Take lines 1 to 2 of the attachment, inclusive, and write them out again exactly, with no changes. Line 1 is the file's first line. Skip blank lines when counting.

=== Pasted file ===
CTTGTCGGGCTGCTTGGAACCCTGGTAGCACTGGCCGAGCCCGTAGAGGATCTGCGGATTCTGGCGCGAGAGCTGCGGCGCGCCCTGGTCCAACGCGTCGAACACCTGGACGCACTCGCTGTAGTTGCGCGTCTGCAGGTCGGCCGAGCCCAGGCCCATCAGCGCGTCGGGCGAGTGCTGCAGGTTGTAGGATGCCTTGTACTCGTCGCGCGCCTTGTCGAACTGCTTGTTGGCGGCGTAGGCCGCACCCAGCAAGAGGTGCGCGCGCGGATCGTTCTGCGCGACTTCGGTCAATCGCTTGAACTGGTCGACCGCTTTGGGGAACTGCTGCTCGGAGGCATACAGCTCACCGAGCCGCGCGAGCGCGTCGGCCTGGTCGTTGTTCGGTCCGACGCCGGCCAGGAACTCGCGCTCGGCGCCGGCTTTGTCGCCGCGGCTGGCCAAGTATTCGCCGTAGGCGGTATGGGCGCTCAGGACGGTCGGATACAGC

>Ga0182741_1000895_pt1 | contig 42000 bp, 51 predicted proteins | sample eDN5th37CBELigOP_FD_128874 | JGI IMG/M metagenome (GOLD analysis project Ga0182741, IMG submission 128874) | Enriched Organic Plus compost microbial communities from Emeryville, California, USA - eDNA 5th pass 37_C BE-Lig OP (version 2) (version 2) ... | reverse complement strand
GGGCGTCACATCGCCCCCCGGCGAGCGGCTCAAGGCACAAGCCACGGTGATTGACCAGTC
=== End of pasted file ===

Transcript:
CTTGTCGGGCTGCTTGGAACCCTGGTAGCACTGGCCGAGCCCGTAGAGGATCTGCGGATTCTGGCGCGAGAGCTGCGGCGCGCCCTGGTCCAACGCGTCGAACACCTGGACGCACTCGCTGTAGTTGCGCGTCTGCAGGTCGGCCGAGCCCAGGCCCATCAGCGCGTCGGGCGAGTGCTGCAGGTTGTAGGATGCCTTGTACTCGTCGCGCGCCTTGTCGAACTGCTTGTTGGCGGCGTAGGCCGCACCCAGCAAGAGGTGCGCGCGCGGATCGTTCTGCGCGACTTCGGTCAATCGCTTGAACTGGTCGACCGCTTTGGGGAACTGCTGCTCGGAGGCATACAGCTCACCGAGCCGCGCGAGCGCGTCGGCCTGGTCGTTGTTCGGTCCGACGCCGGCCAGGAACTCGCGCTCGGCGCCGGCTTTGTCGCCGCGGCTGGCCAAGTATTCGCCGTAGGCGGTATGGGCGCTCAGGACGGTCGGATACAGC

>Ga0182741_1000895_pt1 | contig 42000 bp, 51 predicted proteins | sample eDN5th37CBELigOP_FD_128874 | JGI IMG/M metagenome (GOLD analysis project Ga0182741, IMG submission 128874) | Enriched Organic Plus compost microbial communities from Emeryville, California, USA - eDNA 5th pass 37_C BE-Lig OP (version 2) (version 2) ... | reverse complement strand